The number of wings coupling the magnetically actuable member (i.e., members 118 a and 118 b) to the housing can be selected to provide a balanced force along a center axis (i.e., along the axis of the central bar). In general, an even number of wings will provide such a balanced force (i.e., a number that is a multiple of 2). However, where the housing exhibits a generally circular cross-section, odd numbers of wings can also provide a balanced force. For example, three wings distributed such that a centerline of each wing is disposed at 120 degree intervals about the inner circumference of the housing will provide a balanced force.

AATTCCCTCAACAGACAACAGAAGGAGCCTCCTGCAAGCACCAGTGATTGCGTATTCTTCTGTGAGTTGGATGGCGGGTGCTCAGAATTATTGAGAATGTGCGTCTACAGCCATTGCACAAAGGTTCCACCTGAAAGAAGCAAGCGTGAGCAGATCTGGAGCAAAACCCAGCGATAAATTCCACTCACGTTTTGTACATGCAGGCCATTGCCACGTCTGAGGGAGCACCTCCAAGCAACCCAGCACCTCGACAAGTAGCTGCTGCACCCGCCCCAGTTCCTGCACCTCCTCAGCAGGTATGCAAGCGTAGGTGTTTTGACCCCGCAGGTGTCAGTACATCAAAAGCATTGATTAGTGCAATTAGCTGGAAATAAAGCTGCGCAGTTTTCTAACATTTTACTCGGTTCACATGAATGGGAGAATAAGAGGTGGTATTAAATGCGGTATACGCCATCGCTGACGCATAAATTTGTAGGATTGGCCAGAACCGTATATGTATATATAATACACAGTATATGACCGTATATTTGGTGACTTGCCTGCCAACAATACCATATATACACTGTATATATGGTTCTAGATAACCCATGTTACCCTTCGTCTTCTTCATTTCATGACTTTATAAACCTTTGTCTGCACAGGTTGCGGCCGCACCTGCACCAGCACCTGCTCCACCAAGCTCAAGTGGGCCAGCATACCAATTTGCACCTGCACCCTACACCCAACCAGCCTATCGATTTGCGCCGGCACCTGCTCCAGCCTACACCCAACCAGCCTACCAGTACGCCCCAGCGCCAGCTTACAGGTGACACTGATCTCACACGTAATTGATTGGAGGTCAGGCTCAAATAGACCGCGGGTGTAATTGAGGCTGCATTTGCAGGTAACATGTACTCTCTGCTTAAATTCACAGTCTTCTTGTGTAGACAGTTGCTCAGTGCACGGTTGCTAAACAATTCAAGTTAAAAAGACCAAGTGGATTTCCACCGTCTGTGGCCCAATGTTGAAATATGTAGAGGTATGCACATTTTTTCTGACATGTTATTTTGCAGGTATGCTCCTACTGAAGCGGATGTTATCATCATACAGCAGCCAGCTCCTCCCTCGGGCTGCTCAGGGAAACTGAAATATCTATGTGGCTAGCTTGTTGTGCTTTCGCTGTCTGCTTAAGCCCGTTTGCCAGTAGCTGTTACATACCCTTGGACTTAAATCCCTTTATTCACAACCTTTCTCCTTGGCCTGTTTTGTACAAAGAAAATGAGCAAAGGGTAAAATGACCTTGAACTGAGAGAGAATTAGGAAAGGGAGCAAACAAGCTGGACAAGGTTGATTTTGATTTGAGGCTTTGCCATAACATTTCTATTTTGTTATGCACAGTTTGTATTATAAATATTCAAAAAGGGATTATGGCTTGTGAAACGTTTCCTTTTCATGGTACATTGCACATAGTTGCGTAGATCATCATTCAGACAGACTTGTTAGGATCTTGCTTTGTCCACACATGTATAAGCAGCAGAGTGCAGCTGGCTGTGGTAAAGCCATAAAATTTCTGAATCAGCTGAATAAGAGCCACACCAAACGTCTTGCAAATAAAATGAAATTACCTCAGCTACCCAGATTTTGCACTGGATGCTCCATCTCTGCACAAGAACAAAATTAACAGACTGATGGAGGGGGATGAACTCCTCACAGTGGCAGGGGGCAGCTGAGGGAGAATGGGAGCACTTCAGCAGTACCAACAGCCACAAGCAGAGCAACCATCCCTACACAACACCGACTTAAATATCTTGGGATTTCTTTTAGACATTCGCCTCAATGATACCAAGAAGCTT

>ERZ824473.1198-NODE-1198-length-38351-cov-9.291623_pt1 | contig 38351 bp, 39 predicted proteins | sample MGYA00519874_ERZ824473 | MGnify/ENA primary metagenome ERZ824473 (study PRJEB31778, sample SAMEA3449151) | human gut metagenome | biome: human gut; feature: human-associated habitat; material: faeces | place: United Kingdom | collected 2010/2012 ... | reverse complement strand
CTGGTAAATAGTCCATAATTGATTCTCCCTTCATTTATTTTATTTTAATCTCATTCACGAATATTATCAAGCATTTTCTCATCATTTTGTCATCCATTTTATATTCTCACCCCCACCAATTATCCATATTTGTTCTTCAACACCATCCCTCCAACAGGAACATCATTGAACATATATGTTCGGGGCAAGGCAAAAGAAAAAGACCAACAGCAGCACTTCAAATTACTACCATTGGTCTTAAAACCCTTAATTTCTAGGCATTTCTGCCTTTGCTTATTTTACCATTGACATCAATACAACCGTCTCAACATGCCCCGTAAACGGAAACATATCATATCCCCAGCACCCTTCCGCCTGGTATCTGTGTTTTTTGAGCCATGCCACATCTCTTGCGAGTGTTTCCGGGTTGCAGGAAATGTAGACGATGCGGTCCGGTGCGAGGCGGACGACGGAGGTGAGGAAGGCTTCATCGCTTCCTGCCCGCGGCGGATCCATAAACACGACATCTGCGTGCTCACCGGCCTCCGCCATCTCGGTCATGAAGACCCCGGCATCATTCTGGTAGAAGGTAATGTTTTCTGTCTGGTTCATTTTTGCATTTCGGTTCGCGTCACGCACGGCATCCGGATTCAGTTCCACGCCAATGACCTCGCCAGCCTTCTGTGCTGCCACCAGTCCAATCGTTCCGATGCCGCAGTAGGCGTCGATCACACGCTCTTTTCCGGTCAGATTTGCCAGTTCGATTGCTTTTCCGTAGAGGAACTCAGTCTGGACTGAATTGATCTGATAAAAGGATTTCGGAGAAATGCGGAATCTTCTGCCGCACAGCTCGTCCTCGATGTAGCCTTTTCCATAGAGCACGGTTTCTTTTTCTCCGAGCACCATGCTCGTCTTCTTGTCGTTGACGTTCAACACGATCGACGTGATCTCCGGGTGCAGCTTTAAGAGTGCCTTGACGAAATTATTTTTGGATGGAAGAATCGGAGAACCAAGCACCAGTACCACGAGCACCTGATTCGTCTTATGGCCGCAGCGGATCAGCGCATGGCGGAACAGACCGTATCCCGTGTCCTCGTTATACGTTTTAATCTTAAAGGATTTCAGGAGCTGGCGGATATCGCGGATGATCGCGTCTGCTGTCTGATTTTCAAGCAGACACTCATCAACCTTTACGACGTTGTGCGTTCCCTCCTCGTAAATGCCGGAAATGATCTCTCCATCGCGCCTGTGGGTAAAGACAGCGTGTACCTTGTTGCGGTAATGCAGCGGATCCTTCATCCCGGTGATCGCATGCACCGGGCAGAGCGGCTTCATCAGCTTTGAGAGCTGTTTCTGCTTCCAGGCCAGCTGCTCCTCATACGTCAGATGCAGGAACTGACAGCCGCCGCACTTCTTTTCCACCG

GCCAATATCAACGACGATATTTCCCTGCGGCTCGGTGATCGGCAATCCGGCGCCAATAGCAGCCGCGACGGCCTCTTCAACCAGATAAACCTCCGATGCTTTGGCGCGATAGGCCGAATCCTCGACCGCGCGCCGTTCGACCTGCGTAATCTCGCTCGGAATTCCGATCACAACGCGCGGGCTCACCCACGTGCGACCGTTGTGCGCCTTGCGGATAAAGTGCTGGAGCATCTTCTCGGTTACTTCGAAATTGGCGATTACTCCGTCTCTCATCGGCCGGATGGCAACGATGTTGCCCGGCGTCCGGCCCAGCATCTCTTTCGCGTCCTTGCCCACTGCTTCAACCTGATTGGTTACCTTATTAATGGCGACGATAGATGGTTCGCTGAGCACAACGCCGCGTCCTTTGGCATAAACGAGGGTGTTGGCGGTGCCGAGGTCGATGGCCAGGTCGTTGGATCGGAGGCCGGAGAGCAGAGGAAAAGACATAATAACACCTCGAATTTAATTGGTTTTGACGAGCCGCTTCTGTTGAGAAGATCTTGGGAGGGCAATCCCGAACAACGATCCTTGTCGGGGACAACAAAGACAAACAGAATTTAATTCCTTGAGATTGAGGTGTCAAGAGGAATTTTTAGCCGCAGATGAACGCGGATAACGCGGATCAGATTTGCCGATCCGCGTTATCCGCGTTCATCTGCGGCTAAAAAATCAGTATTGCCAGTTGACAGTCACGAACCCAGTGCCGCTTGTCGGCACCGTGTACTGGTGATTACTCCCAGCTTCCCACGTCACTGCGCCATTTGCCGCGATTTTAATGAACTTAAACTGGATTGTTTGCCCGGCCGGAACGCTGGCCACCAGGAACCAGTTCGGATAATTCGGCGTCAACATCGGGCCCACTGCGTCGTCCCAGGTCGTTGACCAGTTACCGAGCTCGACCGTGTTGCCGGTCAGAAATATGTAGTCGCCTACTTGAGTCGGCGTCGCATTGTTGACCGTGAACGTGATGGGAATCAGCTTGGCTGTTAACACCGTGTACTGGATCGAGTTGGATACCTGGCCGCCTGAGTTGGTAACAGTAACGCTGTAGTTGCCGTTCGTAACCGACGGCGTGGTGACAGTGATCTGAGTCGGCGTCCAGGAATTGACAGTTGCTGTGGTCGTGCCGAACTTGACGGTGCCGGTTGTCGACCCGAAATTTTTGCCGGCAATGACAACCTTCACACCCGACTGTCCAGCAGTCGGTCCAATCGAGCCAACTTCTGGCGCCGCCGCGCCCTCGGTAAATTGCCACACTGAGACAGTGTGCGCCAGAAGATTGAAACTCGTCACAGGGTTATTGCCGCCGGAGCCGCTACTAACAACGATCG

As FIG. 17B is described above, the relative motion between the actuator assembly and the linear structure (i.e., the bar, it being understood that linear structures other than bars can be employed, such as parallel rails) occurs as right member 118 b moves toward the magnetic trigger. It should also be recognized that the clutch functions can be modified so that the linear motion occurs as right member 118 b returns to its original position after the magnetic trigger is deactivated. In such an embodiment, clutch 126 b can be configured to prevent bar 112 from moving to the right when clutch 126 b is locked, but to allow the bar to move to the left in both the locked and unlocked states. Clutch 126 a can be configured to prevent bar 112 from moving to the left when clutch 126 a is locked, but to allow the bar to move to the right in both the locked and unlocked states. Clutch 128 b can be configured to lock onto bar 112 in the locked state, such that displacement of clutch 128 b causes displacement of the bar, while in the unlocked state, displacement of clutch 128 b does not cause displacement of the bar. Clutch 128 a can be configured to lock onto bar 112 in the locked state, such that displacement of clutch 128 a causes displacement of the bar, while in the unlocked state, displacement of clutch 128 a does not cause displacement of the bar. As right member 118 b moves to the left (when the magnetic trigger is selectively activated to attract right member 118 b instead of left member 118 a), sleeve 122 b unlocks clutch 126 b. As right member 118 b moves to the right (when the magnetic trigger is deactivated), because clutch 128 b is locked onto the bar, and clutch 126 b is unlocked, the bar moves to the right along with right member 118 b. Once right member 118 b returns to its original position (as shown in FIG. 17A), sleeve 122 b will have also returned to its original position, thereby locking clutch 126 b and preventing additional movement of the bar to the right.